Following the successful expansion of the sewage treatment plant at the Lucara Diamond’s Karowe Mine in Botswana, WEC Projects has secured further orders from the client for the design and construction of a sedimentation trap, a tanker filling station and associated infrastructure
The mine is located in the eastern Kalahari Basin, where temperatures average at 35°C, meaning water is a scarce commodity in the area, so much so that the government of Botswana has imposed severe water restrictions on companies operating within the region. WEC Projects originally designed and built artificial wetlands which the mine uses to treat its effluent, removing contaminants such as BOD, ammonia, suspended solids and heavy metals, to be reused as process water.
The new sedimentation trap will be used in the mine’s drilling operations as a water recycling process. The effluent is pumped from the underground drilling areas to a concrete trap and clarification unit, where it is dosed with alum and polymers to enhance the settling of the solids. The effluent overflows from the trap to the plant’s oil skimmer to remove floating oil.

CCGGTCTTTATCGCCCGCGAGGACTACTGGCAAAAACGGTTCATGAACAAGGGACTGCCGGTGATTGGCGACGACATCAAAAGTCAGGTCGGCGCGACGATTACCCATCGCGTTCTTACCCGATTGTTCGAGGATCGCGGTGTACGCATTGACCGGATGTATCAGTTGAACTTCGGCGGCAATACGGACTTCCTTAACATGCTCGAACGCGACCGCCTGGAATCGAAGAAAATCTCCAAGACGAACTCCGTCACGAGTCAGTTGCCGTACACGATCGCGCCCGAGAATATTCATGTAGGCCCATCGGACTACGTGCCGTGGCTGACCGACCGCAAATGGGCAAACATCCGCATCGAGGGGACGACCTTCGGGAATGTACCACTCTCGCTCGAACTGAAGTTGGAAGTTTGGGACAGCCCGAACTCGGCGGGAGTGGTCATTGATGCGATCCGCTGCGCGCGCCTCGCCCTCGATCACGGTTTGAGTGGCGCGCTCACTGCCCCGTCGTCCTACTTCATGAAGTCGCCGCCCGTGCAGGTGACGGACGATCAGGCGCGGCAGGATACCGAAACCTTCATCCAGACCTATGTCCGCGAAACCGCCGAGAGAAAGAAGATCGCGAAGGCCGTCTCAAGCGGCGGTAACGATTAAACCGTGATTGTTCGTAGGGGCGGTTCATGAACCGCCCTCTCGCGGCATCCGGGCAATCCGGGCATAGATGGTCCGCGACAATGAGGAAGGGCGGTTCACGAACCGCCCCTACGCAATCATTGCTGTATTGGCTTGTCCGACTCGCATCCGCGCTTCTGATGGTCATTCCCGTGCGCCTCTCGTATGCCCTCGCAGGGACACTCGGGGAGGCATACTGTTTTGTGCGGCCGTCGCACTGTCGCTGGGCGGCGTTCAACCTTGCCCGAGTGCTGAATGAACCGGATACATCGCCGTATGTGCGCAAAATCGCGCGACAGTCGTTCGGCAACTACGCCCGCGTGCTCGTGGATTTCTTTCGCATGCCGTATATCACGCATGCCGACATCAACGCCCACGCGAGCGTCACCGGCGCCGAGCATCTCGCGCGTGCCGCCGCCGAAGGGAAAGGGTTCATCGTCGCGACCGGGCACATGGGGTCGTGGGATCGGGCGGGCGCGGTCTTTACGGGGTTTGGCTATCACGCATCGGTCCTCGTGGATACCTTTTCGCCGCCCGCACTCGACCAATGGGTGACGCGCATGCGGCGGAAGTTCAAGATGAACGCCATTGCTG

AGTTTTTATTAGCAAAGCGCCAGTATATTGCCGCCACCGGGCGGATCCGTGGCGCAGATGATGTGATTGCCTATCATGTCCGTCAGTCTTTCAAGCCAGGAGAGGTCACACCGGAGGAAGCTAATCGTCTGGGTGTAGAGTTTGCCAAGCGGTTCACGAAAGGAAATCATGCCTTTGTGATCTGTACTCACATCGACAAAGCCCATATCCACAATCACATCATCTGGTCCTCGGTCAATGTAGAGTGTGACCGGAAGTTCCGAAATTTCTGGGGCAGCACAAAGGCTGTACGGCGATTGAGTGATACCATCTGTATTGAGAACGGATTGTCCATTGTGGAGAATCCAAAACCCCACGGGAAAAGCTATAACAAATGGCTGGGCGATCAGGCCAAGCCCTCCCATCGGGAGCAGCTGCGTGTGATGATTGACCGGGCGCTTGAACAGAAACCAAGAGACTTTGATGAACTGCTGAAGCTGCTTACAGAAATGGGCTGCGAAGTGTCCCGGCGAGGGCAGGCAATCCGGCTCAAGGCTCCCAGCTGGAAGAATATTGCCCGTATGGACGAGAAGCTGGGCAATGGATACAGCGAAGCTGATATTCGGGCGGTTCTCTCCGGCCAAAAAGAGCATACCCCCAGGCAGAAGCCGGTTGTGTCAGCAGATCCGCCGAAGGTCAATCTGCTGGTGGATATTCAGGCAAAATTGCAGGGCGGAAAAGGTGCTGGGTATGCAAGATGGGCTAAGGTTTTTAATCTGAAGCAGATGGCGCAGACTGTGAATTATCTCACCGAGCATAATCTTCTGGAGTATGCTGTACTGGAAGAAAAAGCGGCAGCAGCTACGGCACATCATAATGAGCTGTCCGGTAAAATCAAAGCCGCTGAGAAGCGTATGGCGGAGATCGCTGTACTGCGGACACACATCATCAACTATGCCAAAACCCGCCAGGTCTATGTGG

The system can treat an average of 34 cu/m of effluent per day, but can be expanded up to 150 cu/mif required. The polished water is drawn from the tanker station and disinfected by dosing chlorine. Although the water is not suitable for human consummation, it can be reused in applications such as dust suppression.
WEC Projects contracts manager, Ruan Kellerman, said, “This project is a fairly standard one for WEC Projects, expect for the wetlands section which was certainly the largest of its kind we have undertaken. Our clients, many of whom are located in some of the driest and hottest areas of Africa where water is scarce, rely on us to come up with agile solutions for water reuse.”